Rating: 3* / 5*
Duration: 2 hr 41 mnt
Producer: Rajkumar Hirani, Vidhu Vinod Chopra
Director: Rajkumar Hirani
Star Cast: Ranbir Kapoor, Paresh Rawal, Vicky Kaushal, Manisha Koirala, Dia Mirza, Sonam Kapoor, Anushka Sharma, Jim Sarbh
Music: A.R Rehman, Rohan Rohan, Sanjay Wandrekar, Atul Raninga
The cat is finally out of the bag that had been loitering around our noses for months. Will they show his affair with Madhuri? Will they talk about how he was called a terrorist? Sanju had tantalized fans and non-fans alike with numerous mentions of the actor’s colorful life in its impressive trailers and teasers. As we walked into the theater, we had our doubts. We are not hardcore Sanjay Dutt fans, even if we did enjoy some of his movies. Would there be enough content for us to watch? Would there be enough cinematic moments for us to revel in, without being very interested in the gory details of his life? These questions were quickly swatted away in a few minutes into the movie. Sanju is a directorial delight and an actor’s supernova. Lush with superb performances and a largely compelling storyline, Sanju is one movie where you can indeed believe the hype.
The biopic alters between recollections of different characters in the life of Sanjay Dutt (Ranbir Kapoor). The story doesn’t hold back at all in revealing the apparently macabre details of the film star’s life. Even as a stand-alone story (without the affiliation to the Dutt family), it holds up really well, due to this sheer honesty. It doesn’t as much care to detail the rise and fall of the factor as much as it cares about capturing its characters’ interactions and growth. You will feel your gut wrench looking at Sunil Dutt’s (Paresh Rawal) dedication. You will feel exhilarated when Sanju gets a triumph over his inner demons. You will find yourselves laughing at the tribulations of Kamlesh (Vicky Kaushal) and frustrated over at the tugs of fate orchestrated by Zubin Mistry (Jim Sarbh). There is one flaw though, but if you are used to Rajkumar Hirani it will bother you even less. Every character in the movie shows little deviation from their ascertained templates. Kamlesh is affable, Manyata (Dia Mirza) is quiet and dedicated, Sunil Dutt is patient and endearing. Nothing changes about these characters in the course of the many years the movie has tried to cover. Though that is not even remotely possible in real life, with the sweltering emotions and the acting super-fest, you can give reality a slight miss with Sanju.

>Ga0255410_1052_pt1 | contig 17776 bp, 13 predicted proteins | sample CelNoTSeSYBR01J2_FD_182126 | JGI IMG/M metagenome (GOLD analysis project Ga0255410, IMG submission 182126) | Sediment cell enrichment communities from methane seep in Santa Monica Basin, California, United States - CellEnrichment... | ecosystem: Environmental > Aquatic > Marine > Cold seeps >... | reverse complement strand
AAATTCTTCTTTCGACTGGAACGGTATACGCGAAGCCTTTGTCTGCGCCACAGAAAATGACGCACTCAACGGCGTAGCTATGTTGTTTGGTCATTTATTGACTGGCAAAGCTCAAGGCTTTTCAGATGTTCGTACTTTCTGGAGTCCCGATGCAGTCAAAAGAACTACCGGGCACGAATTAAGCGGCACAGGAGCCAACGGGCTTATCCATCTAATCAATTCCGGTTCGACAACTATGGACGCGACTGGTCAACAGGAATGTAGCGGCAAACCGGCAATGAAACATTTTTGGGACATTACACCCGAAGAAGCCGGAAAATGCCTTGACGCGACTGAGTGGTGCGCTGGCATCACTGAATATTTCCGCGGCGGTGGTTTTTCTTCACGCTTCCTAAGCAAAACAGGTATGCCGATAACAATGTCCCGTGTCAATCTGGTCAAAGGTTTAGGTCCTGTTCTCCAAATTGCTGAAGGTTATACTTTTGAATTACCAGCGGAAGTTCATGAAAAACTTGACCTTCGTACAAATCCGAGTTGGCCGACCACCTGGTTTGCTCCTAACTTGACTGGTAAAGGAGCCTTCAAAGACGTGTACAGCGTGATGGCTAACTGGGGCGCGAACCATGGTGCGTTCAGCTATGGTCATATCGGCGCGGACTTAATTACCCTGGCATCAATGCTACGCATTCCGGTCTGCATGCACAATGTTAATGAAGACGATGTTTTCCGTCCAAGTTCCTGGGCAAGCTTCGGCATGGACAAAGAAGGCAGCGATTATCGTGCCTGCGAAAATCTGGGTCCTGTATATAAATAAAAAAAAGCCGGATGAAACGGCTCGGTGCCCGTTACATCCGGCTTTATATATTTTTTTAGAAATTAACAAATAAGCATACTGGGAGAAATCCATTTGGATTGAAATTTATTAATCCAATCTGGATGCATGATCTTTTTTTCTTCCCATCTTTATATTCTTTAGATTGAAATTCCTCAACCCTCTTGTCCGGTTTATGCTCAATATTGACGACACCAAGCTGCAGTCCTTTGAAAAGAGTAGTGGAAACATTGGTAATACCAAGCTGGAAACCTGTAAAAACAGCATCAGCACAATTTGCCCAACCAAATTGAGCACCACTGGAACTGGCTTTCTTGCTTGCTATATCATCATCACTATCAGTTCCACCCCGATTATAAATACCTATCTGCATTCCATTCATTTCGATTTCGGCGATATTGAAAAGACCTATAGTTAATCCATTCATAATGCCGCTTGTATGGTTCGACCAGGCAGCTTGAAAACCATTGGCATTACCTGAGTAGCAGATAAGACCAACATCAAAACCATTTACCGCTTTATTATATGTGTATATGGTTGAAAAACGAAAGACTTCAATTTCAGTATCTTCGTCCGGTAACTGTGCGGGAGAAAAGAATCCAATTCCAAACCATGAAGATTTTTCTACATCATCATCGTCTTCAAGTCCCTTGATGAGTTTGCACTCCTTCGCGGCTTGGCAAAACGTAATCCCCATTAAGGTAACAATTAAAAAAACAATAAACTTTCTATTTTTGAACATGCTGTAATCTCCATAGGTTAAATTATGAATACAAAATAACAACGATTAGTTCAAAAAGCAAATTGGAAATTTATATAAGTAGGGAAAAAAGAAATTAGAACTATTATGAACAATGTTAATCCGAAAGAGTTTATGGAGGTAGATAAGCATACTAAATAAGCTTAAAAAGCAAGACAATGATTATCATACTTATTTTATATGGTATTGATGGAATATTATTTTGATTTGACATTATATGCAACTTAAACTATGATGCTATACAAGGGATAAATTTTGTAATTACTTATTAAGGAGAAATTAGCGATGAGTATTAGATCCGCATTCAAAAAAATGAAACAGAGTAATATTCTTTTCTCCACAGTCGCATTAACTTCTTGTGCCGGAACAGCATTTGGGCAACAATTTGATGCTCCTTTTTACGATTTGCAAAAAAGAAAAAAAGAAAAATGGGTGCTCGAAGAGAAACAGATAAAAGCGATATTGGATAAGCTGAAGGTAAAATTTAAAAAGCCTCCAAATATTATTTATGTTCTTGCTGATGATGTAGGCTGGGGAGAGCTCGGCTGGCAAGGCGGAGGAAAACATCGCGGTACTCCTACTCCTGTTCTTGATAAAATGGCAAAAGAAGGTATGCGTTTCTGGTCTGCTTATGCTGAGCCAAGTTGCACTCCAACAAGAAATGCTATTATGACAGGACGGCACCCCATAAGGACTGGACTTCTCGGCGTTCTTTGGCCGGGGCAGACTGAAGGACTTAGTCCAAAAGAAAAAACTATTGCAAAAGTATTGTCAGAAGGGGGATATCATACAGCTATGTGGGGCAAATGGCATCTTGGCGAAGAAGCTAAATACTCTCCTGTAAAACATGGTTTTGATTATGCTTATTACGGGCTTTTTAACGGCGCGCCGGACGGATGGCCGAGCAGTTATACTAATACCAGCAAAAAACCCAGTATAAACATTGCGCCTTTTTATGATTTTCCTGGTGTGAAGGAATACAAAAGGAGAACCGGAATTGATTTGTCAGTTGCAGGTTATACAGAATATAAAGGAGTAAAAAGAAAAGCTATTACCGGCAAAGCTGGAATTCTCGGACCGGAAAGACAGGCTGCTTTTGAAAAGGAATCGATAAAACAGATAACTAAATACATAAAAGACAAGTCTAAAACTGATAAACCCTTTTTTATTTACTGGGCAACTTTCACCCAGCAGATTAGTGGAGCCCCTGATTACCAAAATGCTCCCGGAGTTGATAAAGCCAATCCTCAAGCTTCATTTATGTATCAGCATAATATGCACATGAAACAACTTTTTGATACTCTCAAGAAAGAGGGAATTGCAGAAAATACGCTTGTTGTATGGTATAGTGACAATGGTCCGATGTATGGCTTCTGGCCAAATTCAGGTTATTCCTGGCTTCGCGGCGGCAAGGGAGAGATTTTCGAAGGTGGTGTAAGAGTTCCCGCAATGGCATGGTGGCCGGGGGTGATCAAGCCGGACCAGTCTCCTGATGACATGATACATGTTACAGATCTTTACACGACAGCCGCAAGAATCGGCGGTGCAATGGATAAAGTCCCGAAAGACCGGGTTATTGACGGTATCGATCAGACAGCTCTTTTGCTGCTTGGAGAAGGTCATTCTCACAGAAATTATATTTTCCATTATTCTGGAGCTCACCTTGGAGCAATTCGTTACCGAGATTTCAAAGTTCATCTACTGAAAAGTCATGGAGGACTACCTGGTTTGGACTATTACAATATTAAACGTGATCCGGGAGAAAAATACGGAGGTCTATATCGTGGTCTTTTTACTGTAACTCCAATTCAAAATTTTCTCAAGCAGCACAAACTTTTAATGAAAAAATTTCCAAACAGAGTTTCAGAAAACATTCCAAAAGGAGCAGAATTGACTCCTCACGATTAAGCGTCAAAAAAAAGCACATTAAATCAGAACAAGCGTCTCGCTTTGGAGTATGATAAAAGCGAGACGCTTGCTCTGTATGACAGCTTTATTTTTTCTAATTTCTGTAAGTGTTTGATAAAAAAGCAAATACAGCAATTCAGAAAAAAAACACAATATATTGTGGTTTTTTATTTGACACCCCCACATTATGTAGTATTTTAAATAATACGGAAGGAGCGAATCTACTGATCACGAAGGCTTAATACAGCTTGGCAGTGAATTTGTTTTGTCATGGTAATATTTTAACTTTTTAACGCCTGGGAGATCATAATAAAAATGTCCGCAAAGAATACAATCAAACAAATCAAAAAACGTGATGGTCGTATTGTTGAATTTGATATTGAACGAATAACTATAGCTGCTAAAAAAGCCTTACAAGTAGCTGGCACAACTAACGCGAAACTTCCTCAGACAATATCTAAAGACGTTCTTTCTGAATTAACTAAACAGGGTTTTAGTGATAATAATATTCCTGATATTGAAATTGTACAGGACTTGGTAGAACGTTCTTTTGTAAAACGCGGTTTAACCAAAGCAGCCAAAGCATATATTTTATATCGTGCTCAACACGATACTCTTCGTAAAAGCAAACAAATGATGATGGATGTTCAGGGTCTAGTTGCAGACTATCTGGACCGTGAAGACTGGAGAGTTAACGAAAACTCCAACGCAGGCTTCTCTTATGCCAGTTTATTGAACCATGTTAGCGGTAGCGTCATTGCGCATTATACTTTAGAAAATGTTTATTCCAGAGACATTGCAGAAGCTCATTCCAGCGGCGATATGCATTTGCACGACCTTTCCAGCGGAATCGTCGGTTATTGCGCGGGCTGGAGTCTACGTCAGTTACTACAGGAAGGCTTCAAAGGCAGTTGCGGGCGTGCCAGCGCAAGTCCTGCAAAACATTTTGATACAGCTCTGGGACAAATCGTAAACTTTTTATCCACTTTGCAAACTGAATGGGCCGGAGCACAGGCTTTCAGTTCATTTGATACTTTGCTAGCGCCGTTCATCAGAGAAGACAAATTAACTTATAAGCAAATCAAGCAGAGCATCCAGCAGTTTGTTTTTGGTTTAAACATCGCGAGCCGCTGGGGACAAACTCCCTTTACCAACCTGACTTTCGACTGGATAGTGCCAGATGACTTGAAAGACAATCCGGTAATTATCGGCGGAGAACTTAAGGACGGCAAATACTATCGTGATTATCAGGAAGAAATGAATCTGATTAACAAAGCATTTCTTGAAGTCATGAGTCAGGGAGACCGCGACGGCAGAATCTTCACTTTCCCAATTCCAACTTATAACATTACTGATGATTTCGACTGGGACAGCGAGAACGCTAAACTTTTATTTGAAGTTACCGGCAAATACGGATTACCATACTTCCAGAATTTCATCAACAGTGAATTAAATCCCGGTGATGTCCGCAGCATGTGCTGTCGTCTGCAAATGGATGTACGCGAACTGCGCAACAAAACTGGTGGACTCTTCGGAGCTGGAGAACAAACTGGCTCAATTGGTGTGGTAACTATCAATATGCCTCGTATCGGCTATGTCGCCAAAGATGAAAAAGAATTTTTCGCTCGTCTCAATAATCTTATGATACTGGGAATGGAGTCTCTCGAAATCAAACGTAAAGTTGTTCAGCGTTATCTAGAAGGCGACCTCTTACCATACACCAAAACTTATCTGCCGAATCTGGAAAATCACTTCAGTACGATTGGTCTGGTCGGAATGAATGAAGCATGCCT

Screenplay and Direction
Mr. Hirani is getting closer to being a master at the craft, with each scene panning out in effortless fluidity and connectivity with the next. He also generally writes the script (or is deeply involved in the process) and handles the directorial duties as well, which leads to the entire movie having a unified vision and a level-headedness that is generally rare in mainstream, commercial Bollywood cinema. The screenplay (by Rajkumar Hirani and Abhijat Joshi) and the direction sets up the canvas upon which the actors paint away magically.
Performances and Dialogue
Ranbir Kapoor is as believable as Sanjay Dutt, as it can get (the movie’s make-up and production crew have also done a tremendous job in keeping locations and themes accurate). He walks, talks, grunts and slaps like… well, we haven’t met Sanjay Dutt, but he clones the cinematic identity of the actor, quite powerfully. Ranbir is an expert at playing the tear-fest scenes and the laugh riots with equal dexterity. Supporting him with grace and aplomb is Vicky Kaushal, who sheds the army avatar from Raazi and melts into the mold of a caricatured Gujarati businessman. His scenes with Ranbir are some of the best moments in the movie and the actors deserve their credit for this feat. Paresh Rawal is also believable as the caring, upright and patient father who is always willing to give his son a chance. Jim Sarbh will probably not be talked about much, but he is a genius in his own right as well. Manisha Koirala captures a whimsical Nargis beautifully and stitches up her scenes admirably. The dialogues will also charm your hearts and since it is a Rajkumar Hirani movie, do expect the dramatic scenes to be slightly corny in the perfectly acceptable way.
Not the strongest suit of Sanju, the music department has many heads to helm it. The only song of note is Kar Har Maidaan Fateh, composed by Vikram Montrose and sung by Sukhwinder Singh. The other songs of the movie like Ruby, Ruby and Mujhe Chaand Pe Le Chalo (both done by A R Rahman), don’t really stand out. The background score has tried to capture a blend of the yesteryear and the present with some harmonica and the occasional electric guitar licks coming in to spice things up.
Sanju is a revelation. Not just into the actors’ life, but into the world of cinematic talent that it has to present under the helm of Rajkumar Hirani. Even if you find flaws with the movie, the hold that Hirani has over the major departments of the movie, gives it a wholesome feel that makes up for its forgivable fallacies. With blockbuster-acting, superb direction and a decently honest storyline, Sanju will make your weekend. And trust us. Even if you cannot recite Munnabhai MBBS’s dialogues scene by scene or even if you have limited or little interest in celebrity lives, Sanju is still something you must not miss, for the cinematic brilliance and brazen honesty that it brings to the screen.